This week I was fortunate to attend, participate in, and moderate a session at Click Summit 2018 in Cary, North Carolina. Click Summit is hosted annually by Brooks Bell and her eponymous firm. As an industry analyst, I’m an event connoisseur, and Click is one of my all-time favorites. As expected, Click Summit was well run, located at top-notch facilities, and included an incredible roster of attendees. But Click Summit is special because of its unique format; there are no speeches, only facilitated group discussions. It’s great to get the time and breathing room to really dig into the issues with practitioners and industry leaders.

This was my fourth Click Summit, but 2018 was my first in four years. Interestingly, due to my hiatus I haven’t experienced changes in the world of experimentation gradually, so the progress and trends came into immediate and stark relief. Click Summit had historically emphasized testing (one of my absolute favorite topics), and it was fascinating to see how firms are evolving their optimization practices toward customer engagement and customer experience. The level of discourse has advanced tremendously, and it’s easy to see why today’s experimentation pros are running programs that:

  • Align with the business. Experimentation teams sit at the nexus of technology, product, and business stakeholders, giving them a broad view of UX, data, products, and customer engagement from across the enterprise. They are organizationally connected to customer-facing teams such as sales, service, and marketing, and they are measuring, projecting, and evangelizing their results in terms of business objectives.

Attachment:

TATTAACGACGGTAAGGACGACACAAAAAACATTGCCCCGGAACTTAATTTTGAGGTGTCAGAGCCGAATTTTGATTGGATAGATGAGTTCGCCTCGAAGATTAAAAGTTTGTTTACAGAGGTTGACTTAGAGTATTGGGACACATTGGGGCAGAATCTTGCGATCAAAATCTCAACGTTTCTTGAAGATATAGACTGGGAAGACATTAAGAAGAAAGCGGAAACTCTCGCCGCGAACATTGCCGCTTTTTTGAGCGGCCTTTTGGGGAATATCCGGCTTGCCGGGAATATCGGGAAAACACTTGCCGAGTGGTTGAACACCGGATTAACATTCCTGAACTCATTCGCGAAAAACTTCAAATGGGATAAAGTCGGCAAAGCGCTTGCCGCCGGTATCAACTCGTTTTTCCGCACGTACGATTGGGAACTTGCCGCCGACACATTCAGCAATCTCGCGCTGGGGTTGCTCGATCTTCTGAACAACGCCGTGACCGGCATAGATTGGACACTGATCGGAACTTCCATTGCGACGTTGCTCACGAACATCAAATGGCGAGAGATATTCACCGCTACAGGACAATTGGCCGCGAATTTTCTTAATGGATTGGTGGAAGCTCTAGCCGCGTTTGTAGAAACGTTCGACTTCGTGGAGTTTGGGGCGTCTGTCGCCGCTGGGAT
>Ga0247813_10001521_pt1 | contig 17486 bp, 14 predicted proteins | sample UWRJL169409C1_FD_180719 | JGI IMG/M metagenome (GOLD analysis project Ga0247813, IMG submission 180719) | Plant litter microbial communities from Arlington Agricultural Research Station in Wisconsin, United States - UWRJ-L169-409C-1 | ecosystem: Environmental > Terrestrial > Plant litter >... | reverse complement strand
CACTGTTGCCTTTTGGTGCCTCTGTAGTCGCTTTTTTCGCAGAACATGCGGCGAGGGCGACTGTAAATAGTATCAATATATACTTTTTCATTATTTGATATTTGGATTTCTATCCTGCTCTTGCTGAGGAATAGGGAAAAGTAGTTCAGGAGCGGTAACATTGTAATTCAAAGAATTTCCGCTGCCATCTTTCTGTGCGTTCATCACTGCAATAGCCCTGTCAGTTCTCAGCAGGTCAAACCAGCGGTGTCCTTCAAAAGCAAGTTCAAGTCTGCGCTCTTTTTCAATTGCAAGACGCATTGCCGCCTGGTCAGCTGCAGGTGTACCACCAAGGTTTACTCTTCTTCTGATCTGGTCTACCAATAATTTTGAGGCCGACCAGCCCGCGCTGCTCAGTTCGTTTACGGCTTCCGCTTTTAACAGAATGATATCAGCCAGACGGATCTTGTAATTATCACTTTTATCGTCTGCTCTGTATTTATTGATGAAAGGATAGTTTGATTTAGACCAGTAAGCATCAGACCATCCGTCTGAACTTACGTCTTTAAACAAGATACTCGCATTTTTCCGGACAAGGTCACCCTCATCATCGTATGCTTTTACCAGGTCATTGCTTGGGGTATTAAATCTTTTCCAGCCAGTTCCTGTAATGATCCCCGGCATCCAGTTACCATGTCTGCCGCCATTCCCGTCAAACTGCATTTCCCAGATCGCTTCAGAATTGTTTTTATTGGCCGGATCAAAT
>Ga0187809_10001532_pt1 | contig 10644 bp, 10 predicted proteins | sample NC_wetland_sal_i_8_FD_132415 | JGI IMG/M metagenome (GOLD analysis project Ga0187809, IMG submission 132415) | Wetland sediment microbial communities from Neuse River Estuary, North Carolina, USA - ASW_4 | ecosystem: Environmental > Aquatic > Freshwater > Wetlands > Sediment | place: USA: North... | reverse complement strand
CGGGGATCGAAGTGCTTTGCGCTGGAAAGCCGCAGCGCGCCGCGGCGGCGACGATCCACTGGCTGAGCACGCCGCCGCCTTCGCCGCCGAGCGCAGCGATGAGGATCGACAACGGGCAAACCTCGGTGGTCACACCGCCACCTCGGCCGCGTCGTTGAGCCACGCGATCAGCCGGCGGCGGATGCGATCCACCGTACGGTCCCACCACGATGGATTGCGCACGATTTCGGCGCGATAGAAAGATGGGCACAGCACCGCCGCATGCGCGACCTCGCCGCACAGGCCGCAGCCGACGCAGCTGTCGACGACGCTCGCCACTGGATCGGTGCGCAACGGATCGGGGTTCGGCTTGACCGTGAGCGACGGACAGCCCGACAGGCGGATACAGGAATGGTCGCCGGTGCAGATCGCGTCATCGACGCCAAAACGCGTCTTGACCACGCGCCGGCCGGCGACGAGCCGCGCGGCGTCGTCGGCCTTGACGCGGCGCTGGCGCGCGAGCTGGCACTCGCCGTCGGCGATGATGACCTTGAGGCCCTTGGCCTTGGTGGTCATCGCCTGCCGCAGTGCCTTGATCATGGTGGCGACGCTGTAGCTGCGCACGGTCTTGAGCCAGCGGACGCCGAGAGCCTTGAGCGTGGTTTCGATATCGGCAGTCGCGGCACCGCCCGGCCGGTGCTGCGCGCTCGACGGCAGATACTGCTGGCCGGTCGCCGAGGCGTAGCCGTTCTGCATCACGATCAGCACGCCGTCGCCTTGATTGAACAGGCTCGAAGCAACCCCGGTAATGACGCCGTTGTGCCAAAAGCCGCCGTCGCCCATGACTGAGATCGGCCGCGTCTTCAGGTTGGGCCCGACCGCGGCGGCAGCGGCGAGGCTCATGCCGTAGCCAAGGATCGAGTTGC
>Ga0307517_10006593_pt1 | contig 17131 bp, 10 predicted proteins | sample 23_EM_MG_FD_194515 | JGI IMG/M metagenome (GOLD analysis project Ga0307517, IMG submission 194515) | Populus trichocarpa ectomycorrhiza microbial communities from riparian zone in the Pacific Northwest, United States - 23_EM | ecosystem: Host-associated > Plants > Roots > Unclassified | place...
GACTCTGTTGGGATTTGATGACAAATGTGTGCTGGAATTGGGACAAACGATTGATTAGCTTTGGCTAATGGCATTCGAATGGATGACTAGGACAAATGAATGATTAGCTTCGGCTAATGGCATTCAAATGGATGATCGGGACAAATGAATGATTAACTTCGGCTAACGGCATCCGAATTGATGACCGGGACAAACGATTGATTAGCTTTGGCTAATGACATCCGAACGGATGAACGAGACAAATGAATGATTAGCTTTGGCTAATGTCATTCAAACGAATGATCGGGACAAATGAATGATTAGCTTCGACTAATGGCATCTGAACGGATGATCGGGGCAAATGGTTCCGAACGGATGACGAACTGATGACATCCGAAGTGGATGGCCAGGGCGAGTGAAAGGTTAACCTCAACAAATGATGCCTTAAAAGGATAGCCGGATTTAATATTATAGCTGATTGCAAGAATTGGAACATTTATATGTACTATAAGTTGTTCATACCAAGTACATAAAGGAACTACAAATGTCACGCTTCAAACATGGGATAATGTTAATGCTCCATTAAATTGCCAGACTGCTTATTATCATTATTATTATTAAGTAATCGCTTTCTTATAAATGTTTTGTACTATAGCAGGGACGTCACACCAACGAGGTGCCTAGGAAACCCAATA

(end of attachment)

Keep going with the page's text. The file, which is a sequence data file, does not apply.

• Seek to understand customers. The days of testing to large audiences or abstracting results to isolated campaigns or design elements are over. Testing and optimization teams want to understand the “why” behind experiment outcomes. They are developing a granular understanding of customers, connecting behavior across multiple online and offline interactions, and designing optimization strategies in the context of customer journeys.
  • Extend into personalization. Many experimentation teams are expanding their efforts into personalization. There are obvious operational and skill synergies between experimentation and personalization, and firms are leveraging their hard-won optimization expertise as a foundation for defining, deploying, and evaluating personalization strategies.

When I consider experimentation’s evolution from my personal lens of martech and engagement strategy, this is extremely positive. Legacy testing is evolving from an eCommerce or web analytics specialty into a genuine customer engagement practice, which aligns with my recent research about developing the martech stack for marketing in consumers’ moments. Experimentation capabilities offer a practical blueprint for developing journey intelligence and continuous engagement capabilities. And from what I saw this week, it’s working. Firms depend on their experimentation teams to drive revenue, understand customers, and test prospective engagement strategies. This progress indicates that a strong experimentation competency is crucial for sustained business performance across the entire customer experience.

Given all the excitement and success, I can’t wait for Click Summit next year!